Anova Disasters

Had mine about a month…I’m very enthusiastic but food just isn’t coming out right. Wife v unhappy. Example: tonight- burgers. 200g/7oz of chuck I ground myself with a coarse grind. Formed with a burger press.
Normally, I would now get a CI skillet smoking hot, rub the burger with salt, pepper & avocado oil. Cook until nicely seared. Juicy, medium rare- excellent
Tonight, after I formed the burgers into patties, I froze them so they’d retain their shape & cooked at 135F for 70 mins using water displacement in a Ziploc. Dried & then oiled, seasoned, etc. Then into the skillet to sear.
They were awful- dense, dry, tasteless.
I’ve used the Anova maybe 6 times & only once has the food come out well.

What other types of foods are you having trouble with? I am curious… I have had fantastic success with both Anova WiFi cookers I own.

Hi @Lardness, If you could provide information about what you have cooked along with details like how thick, what temp, how long you cooked - then some information regarding whatever finishing procedure(s) you used on each cook - we can try to give you some advice that might help! (As much information as you can stomach giving us would probably be best! :slight_smile: )
You didn’t mention how long you seared those burgers or how thick the patties were. A long sear might dry them out. Not sure how they would turn out tasteless though.

If you want to try something that will almost certainly turn out good I’d say cook a New York strip steak that is over an inch thick and finish with a Quick hot sear. Always a favorite!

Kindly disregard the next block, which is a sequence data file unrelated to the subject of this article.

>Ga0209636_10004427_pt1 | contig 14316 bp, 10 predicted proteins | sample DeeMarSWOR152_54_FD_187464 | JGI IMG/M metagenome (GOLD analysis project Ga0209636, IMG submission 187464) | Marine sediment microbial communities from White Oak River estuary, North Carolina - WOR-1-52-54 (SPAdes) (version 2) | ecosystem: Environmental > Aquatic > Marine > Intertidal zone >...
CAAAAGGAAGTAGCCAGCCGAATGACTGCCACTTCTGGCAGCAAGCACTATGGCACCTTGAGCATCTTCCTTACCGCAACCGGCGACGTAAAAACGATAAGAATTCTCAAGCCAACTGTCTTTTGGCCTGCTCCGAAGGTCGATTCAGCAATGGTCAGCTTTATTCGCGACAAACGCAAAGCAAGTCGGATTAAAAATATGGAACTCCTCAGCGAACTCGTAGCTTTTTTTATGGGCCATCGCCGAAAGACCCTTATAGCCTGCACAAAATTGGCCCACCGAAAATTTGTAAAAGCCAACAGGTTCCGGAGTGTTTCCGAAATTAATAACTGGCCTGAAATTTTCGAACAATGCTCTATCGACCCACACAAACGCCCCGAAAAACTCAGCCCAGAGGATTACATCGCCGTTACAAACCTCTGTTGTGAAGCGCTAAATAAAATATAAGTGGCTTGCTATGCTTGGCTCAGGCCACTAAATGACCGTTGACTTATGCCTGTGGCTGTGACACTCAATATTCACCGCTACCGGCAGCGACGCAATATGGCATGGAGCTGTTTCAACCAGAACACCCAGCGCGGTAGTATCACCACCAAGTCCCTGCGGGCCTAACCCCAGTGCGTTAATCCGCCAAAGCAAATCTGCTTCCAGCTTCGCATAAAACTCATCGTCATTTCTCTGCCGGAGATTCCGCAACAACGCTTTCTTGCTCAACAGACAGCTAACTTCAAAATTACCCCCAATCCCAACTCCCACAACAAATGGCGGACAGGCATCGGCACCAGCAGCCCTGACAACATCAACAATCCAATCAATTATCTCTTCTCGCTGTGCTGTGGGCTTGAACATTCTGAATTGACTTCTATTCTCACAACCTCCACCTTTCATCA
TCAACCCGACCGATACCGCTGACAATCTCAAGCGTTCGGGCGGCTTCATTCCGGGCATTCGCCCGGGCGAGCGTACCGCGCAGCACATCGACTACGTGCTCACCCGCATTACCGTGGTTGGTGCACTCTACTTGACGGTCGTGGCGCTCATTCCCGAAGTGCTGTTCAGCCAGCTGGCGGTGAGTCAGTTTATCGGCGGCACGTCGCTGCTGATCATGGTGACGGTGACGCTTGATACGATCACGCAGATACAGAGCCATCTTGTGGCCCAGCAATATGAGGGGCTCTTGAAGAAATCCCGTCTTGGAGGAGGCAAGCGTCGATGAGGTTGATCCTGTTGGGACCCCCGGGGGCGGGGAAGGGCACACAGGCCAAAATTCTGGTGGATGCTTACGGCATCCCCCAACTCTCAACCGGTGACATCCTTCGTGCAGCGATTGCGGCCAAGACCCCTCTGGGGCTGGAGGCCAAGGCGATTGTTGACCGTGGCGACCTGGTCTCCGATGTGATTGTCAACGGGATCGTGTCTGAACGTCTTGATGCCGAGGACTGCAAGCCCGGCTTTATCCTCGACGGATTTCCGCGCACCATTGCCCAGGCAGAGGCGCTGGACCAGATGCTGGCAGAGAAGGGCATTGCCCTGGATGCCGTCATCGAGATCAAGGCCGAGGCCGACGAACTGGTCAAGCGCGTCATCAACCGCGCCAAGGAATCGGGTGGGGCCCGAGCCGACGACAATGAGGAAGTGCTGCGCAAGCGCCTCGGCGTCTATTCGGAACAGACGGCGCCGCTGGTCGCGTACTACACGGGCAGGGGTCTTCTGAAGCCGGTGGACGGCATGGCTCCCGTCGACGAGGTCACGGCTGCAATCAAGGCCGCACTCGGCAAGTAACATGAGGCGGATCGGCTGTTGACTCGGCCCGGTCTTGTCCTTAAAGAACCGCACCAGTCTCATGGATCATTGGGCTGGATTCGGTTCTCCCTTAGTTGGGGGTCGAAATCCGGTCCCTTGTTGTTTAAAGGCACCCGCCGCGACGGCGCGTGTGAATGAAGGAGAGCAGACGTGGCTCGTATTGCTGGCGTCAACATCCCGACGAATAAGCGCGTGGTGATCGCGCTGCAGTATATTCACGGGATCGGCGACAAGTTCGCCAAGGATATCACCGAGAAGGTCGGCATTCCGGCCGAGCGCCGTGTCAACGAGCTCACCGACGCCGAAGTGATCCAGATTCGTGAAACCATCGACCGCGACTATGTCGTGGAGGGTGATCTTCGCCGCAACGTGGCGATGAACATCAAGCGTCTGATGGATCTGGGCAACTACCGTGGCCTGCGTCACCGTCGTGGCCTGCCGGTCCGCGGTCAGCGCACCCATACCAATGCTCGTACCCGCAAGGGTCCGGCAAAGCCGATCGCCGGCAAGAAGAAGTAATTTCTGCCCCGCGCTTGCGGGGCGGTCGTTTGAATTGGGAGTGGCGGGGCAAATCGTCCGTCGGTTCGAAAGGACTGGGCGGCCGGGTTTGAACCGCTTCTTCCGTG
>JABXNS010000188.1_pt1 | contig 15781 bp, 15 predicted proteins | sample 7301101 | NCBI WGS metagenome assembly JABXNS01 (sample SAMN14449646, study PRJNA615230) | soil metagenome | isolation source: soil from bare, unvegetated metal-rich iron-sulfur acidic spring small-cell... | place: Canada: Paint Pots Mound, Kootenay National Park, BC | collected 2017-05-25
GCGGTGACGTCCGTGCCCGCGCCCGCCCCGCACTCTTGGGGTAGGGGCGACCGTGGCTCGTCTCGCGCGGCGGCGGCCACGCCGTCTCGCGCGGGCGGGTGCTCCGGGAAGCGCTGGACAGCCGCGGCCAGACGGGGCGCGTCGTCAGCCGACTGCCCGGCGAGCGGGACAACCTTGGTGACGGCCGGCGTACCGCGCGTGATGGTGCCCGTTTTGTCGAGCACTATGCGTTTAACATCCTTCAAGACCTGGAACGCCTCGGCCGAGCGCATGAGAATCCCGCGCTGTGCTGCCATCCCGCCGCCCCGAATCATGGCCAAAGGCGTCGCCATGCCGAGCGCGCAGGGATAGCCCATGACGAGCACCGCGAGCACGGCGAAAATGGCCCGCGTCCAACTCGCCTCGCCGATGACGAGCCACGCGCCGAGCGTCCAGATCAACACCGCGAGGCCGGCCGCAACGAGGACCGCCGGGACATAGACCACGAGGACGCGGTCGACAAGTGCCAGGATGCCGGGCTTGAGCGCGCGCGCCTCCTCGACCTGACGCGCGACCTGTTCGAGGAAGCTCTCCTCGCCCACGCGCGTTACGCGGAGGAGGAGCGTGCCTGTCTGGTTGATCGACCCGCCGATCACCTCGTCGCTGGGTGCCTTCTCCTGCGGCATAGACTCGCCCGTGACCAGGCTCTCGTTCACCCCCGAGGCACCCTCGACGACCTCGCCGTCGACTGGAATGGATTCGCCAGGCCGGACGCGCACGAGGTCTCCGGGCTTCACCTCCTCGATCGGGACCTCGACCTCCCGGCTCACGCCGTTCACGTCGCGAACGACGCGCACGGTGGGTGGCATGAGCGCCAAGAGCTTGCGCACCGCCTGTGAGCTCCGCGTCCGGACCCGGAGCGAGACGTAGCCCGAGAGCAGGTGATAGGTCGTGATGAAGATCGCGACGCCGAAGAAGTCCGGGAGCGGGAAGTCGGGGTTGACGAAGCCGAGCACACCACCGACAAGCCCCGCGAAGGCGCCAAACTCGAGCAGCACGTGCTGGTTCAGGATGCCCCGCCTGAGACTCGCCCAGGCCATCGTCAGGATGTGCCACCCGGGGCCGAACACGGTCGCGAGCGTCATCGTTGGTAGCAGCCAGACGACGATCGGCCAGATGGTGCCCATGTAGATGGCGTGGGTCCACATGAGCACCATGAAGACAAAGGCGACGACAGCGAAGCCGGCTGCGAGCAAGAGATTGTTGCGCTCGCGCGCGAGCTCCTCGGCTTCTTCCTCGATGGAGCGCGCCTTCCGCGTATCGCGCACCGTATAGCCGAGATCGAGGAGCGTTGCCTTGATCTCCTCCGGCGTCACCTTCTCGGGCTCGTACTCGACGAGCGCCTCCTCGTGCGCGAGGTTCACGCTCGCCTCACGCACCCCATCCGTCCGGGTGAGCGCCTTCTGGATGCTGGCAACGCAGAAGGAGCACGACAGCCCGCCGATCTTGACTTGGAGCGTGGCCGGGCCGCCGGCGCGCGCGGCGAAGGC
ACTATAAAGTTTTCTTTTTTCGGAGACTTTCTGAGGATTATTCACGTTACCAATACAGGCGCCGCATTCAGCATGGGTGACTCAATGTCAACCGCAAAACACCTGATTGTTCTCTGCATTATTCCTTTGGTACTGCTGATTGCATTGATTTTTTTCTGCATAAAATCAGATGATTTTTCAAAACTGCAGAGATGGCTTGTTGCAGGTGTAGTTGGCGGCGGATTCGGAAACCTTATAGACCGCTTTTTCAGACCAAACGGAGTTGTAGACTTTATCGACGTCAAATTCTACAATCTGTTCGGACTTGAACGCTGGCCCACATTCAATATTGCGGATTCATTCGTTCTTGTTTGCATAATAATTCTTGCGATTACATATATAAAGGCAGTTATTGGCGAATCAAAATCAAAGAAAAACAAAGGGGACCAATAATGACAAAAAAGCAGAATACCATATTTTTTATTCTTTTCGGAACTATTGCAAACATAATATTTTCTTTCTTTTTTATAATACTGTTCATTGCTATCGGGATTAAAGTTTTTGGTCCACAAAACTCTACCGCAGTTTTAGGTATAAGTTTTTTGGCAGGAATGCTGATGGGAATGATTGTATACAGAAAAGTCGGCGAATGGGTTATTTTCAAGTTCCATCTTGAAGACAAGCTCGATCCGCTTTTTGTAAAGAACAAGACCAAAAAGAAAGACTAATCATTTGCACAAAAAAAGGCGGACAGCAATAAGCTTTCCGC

Haven’t tried burgers. Don’t eat them much. But we might be able to help you get the best out of other things with some information about what you have tried.

Thanks for the replies…

I’ve been a big fan of reverse searing steak for the last couple of years. I live in the back of beyond, have trouble getting supplies & we use bottled LP for cooking, so nothing ever gets particularly hot.

#1 T Bone steak 1.25” thick 130F 2 hrs 30s sear on Weber chimney 8/10- pretty good
#2 Large chicken leg 145F 2 hrs 2m sear in CI skillet 4/10- undercooked
#3 Large chicken leg 145F 5 hrs Breaded, 2m deep fry 8/10- pretty good
#4 Large chicken breast with bone 160F 2 hrs 2m sear in CI skillet 4/10- very dry
#5 NY strip 1.75” thick 130F 2 hrs 30s sear on Weber grill 7/10- sear not quite hot enough (should have used chimney)
#6 Boneless pork loin 0.75” thick 140F 1 hr 30s sear on Weber grill 5/10- too dry
#7 Burgers 0.75” thick 135F 70 min 2 mins in CI skillet 4/10- grey, very dry & dense

There seem to some inconsistencies…

Lardness, - and there are some consistencies; all of your outcome descriptors and numerical evaluations are subjective. It’s difficult to assist you without more specific details other than your observations and scoring. Most of your low scoring descriptions are consistent with overcooked products. There also appears to be a direct relationship between product thickness and high scoring results, another relative doneness indicator.

If you don’t know what’s happening, you can’t correct it. None of your cooking details include terminal internal temperatures, the only consistently reliable way to judge donees i know. If you want a happy Bride get consistently superior cooking results. I recommend you always use a digital thermometer to confirm doneness and the happiness will follow.

You also might find it useful to keep a permanent detailed record of each of your meals. That way you will learn how to achieve consistently satisfying results. Detailed means recording the following: food item, mass and thickness, cooking temperature and time, final food temperature, and comments on your results.